August 12, 2004
A Last Look at Web Destinations
he Web is where the collecting compulsion meets its natural handmaiden, the personal home page.
In times of crisis and loss, the Web can prove the connective tissue for countless people worldwide.
The Net is a great tool for collecting stories. If scientists hadn't created it, social historians would have.
Those are a few themes I've covered while pondering the Internet in 80 installments of Online Diary, including this one, my last.
In three years I've mentioned about 400 Web sites - a minuscule subset of the Internet. I tried to select sites and topics that spoke to larger issues of life online. But like many users, I also spend a fair portion of my online time trafficking in useless factoids, taking personality tests, and poring through pop-culture detritus. Did I mention that I browse a lot of Weblogs?
Herewith, a revisiting, a grab bag, a linkfest.
Every e-mail discussion list, Web bulletin board and group blog is an example of collective intelligence at work. Do you want to know where "memes" start? Try the group blogs www.metafilter.com and boingboing.net. Sites like themeparkinsider.com, which asks travelers to report on their experiences at theme parks, represent a kind of communal data-gathering that is becoming recognized as a form of journalism.
I've always been intrigued by sites that mine the mind of the masses, like a dialect survey by a Harvard professor, Bert Vaux (hcs.harvard.edu/~golder/dialect). Scientists and researchers tap the brain power of online volunteers to improve artificial-intelligence systems (20q.net) and to identify and label Web images (espgame.org).
The Web is an enormous sociology lab, particularly when it comes to sites that let you peek at what people are doing or experiencing online. What are people searching for (google.com/zeitgeist)? What questions are they asking (ask.yahoo.com/ask/most)? What do they wish for (www.daypop.com/wishlist)?
Since the almost prehistoric days of Geocities and other home-page providers, hobbyists have shared their personal collections online. Sites like the Museum of Online Museums (coudal.com/moom.php) collect the best examples, be they of candy wrappers, gas masks, or snow globes. They fetishize idiosyncrasy.
Sometimes self-obsession is the subject at hand. Two telling examples are mc.clintock.com, where Matthew McClintock provides an ongoing visual record of every item in his home, and patcoston.com/home/people.htm, Pat Coston's catalog of everyone he knows (a list that now includes me).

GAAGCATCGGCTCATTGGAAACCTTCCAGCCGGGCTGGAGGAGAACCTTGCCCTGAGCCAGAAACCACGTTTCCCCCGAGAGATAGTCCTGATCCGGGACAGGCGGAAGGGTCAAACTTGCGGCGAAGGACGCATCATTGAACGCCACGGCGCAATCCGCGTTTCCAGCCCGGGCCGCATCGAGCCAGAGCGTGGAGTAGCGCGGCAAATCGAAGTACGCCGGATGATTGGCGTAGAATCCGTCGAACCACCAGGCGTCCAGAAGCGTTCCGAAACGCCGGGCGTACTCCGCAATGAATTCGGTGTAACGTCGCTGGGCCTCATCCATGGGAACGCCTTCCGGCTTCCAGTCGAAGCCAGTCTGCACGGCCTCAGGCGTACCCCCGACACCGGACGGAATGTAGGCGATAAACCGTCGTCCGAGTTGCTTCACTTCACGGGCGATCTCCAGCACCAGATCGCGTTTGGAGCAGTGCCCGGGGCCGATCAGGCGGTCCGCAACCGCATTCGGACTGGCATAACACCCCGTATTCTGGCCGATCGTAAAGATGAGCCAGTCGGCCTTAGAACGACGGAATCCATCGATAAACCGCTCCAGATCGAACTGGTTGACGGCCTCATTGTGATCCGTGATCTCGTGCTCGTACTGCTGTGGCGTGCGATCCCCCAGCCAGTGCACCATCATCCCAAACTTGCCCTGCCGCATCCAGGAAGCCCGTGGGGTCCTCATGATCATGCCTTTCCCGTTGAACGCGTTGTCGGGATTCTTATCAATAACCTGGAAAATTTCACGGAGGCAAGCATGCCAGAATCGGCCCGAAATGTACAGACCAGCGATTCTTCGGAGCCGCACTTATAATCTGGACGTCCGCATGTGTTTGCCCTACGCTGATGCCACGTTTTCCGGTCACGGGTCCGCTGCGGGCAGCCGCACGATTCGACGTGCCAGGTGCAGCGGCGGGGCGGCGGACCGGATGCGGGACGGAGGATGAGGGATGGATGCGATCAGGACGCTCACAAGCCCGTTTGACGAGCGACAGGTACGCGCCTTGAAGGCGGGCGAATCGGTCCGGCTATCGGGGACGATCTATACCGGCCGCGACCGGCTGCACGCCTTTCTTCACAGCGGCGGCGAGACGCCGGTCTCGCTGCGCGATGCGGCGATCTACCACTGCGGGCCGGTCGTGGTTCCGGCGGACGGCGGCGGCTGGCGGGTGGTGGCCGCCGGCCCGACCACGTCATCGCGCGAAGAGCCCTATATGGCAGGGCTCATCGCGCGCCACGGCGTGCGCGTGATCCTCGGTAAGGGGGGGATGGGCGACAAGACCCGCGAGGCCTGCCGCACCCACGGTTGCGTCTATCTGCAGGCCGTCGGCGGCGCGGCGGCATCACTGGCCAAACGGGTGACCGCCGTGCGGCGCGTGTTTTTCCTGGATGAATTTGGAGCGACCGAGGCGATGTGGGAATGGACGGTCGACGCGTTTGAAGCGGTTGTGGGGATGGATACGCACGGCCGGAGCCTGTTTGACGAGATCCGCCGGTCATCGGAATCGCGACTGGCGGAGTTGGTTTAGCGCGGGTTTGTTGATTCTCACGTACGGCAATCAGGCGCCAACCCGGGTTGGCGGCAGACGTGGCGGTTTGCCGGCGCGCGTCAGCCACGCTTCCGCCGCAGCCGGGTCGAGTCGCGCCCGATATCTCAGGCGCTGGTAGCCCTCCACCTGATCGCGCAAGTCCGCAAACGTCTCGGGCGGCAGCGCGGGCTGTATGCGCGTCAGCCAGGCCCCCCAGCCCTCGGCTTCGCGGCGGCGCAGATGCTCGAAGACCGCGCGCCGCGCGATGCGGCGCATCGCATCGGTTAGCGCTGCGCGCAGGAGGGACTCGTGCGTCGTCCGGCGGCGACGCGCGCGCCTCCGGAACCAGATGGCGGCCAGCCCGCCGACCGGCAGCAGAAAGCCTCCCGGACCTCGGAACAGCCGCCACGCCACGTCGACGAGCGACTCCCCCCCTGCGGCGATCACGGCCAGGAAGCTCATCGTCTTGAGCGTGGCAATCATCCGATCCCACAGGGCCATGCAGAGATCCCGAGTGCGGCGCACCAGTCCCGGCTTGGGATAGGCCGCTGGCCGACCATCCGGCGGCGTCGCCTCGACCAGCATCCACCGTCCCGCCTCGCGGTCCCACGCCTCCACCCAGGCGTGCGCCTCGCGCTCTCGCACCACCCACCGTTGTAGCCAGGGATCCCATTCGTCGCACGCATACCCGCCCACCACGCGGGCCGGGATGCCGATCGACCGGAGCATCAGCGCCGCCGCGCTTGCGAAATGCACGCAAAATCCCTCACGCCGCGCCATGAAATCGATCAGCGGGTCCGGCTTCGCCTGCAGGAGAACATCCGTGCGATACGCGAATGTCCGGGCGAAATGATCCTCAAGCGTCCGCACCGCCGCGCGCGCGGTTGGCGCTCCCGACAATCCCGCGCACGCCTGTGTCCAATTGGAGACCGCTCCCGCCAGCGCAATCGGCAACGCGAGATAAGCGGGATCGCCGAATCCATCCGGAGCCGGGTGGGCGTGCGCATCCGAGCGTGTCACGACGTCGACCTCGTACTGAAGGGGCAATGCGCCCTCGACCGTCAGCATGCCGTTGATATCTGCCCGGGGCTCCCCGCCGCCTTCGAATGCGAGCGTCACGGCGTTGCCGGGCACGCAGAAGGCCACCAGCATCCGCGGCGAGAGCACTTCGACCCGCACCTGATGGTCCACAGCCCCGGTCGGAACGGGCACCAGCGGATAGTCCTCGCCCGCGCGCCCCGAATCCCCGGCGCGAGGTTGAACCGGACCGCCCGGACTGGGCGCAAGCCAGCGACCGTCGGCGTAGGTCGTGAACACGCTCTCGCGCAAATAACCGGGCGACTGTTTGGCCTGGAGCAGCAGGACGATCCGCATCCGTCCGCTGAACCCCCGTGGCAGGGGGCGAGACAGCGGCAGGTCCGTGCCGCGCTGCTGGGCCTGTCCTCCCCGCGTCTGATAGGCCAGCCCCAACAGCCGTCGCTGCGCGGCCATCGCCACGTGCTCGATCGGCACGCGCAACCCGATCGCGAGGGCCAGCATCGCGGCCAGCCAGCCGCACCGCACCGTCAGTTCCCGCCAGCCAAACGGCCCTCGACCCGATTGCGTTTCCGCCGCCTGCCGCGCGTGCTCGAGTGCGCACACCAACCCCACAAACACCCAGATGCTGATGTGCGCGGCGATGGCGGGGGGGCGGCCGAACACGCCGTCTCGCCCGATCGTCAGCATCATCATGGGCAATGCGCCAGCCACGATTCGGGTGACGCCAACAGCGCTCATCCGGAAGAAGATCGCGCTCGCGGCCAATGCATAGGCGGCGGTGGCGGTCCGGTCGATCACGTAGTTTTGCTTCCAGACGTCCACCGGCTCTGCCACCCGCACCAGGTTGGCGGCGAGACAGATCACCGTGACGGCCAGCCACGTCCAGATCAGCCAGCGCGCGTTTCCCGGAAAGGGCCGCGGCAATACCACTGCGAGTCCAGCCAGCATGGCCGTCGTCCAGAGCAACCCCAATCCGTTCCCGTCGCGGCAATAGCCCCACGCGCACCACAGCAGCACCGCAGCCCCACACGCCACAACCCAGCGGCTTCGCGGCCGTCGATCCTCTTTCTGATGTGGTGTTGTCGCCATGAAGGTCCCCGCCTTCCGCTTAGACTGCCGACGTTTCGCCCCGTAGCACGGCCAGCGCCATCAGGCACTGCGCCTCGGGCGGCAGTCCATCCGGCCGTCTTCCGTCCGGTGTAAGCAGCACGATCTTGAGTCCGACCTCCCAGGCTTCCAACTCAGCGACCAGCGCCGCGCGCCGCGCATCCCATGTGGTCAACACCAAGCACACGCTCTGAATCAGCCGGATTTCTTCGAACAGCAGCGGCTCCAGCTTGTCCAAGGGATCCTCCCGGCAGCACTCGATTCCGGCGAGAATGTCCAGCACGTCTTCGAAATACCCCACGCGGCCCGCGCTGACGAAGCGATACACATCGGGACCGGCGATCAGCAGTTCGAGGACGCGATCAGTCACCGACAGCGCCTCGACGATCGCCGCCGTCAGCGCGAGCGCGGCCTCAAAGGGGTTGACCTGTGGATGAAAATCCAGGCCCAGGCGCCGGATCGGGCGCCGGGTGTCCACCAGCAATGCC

Online fandoms represent a different sort of obsession. The Harry Potter and Lord of the Rings fandoms, for example, have created thriving alternative cultures around the original works. Individual fan pages like meandbillybob.com, where Jillian Mcdonald inserts herself into video clips of the actor Billy Bob Thornton, and celinedreams.com, where fans describe how CÚline Dion inhabits their dreams, show how celebrity culture can become a backdrop against which fans reimagine their own lives.
The Power of Story
Sharing stories around the virtual campfire is a venerable Web activity, and there are many sites that solicit personal anecdotes and organize them by topic or even location. Some of my favorites include Ticketstubs (stories.about.ticketstubs.org), where people share the stories behind the stubs they keep; the City Stories Project (citystories.com); and I Used to Believe (iusedtobelieve.com), which collects odd beliefs that adults held when they were children.
As Derek Powazek, the founder of fray.com, which collects true stories, told me, "There is a power in getting people together who all have a story in common."
Although it may seem odd to include found culture here, I'd argue that found objects are so intriguing precisely because the stories behind them are lost. Found items (grocery lists, photos, trash) abound online. The most haunting example I have found is Hello Natalie (www.fotolog.net/natalie). This site asks visitors to add comments to an unidentified woman's photo albums, found in a Brooklyn thrift shop - that is, to create her back story.
The Web democratizes information formerly accessible only to specialists. It lets average people become genealogists, researchers, fact checkers, historians, even.
Random Acts of Genealogical Kindness (raogk.org) taps the spirit of volunteerism and camaraderie so widespread online. (It connects volunteers willing to do local research with people who cannot travel to remote gravesites or record rooms.)
The American Memory project (memory.loc.gov), from the Library of Congress, and the Proceedings of the Old Bailey (www.oldbaileyonline.org), about the centuries-old London criminal court, are two stellar examples of sites that provide extraordinary historical records buried deep within paper libraries.
Information has also been democratized in another way: average users and hobbyists are creating reference works on a vast scale. The user-written Wikipedia encyclopedia (wikipedia.org) already has more than 300,000 articles.
My final piece of advice is this: Follow the links.